Abstract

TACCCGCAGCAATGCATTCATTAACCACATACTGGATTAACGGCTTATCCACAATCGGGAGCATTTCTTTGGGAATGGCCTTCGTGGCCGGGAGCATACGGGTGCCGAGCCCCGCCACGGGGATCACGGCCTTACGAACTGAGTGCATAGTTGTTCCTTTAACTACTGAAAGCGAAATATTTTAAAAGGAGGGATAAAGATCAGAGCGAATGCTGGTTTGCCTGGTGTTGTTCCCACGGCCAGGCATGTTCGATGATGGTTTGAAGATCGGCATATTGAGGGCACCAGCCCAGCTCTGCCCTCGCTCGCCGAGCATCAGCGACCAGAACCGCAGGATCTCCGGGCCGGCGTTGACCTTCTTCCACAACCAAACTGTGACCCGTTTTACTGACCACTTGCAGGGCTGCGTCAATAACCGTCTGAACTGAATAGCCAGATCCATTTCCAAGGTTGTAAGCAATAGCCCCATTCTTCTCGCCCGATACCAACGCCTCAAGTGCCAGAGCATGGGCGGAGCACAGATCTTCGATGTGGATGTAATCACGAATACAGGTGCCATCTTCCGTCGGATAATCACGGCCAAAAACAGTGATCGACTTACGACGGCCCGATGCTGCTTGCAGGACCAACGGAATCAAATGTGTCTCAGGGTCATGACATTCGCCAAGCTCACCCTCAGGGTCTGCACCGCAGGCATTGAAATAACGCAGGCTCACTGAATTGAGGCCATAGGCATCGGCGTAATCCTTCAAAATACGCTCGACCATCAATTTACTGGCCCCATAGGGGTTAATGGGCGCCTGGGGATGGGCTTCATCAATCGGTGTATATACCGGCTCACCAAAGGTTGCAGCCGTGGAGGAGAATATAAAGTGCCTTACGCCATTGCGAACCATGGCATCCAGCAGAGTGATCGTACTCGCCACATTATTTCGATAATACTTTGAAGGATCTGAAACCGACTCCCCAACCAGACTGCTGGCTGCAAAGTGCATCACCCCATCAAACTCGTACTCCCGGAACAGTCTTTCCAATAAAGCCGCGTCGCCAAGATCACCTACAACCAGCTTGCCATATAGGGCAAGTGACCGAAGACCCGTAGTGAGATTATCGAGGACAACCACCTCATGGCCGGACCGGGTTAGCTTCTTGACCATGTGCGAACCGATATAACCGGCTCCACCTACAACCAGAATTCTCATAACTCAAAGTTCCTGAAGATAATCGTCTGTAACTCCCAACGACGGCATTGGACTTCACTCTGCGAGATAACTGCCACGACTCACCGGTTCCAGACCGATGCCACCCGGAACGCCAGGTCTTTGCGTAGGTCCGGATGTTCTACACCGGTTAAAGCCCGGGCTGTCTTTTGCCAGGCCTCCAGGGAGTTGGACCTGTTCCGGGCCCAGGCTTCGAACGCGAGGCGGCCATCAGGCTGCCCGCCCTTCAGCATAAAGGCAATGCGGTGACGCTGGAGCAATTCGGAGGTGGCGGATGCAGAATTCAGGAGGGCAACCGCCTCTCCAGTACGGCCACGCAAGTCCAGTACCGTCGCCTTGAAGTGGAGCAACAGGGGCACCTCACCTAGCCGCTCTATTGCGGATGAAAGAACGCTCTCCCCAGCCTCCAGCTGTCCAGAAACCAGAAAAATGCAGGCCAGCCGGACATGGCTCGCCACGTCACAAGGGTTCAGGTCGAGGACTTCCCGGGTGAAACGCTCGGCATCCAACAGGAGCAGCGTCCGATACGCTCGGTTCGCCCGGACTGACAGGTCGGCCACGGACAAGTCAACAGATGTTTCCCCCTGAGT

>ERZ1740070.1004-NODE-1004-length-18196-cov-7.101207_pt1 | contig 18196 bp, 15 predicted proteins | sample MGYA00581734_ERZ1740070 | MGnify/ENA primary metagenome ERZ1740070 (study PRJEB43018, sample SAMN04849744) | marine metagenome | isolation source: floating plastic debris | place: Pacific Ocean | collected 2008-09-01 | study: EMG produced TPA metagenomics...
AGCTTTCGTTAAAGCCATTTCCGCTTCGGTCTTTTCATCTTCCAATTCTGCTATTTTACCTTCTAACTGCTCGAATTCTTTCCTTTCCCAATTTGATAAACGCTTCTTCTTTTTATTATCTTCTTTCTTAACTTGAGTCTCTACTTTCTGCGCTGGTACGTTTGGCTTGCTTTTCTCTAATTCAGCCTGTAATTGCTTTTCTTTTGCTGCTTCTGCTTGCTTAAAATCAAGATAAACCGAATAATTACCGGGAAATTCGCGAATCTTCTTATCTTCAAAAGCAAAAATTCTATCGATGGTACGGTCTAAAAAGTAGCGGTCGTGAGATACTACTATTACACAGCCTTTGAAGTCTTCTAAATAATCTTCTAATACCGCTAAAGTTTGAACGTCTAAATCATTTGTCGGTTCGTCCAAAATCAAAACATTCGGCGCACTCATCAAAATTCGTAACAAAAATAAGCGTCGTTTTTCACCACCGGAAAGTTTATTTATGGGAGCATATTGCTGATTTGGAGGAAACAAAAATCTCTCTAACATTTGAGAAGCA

A comparative ground response study at sites in the Los Angeles region is based on the extensive strong-motion data set recorded in the 1971 San Fernando earthquake and 159 three-component recordings of distant nuclear tests in Nevada. Amplitude spectral ratios computed for the nuclear test data over those frequency bands for which there is an adequate signal-to-noise ratio provide statistically stable estimates of the local ground response related to the type of local geologic conditions. Comparison of the strong-motion data recorded from the 1971 San Fernando earthquake with that recorded at 28 of the same sites for the nuclear tests show that the corresponding amplitude spectral ratios are statistically equivalent for most sites, provided reference stations are chosen to minimize effects on the earthquake data of azimuthal source variations and crustal propagation path. Statistical equivalence of the spectral ratios for the two types of data sources suggests that amplitude spectral ratios computed with respect to the appropriate reference station provide a first-order estimate of local ground response.

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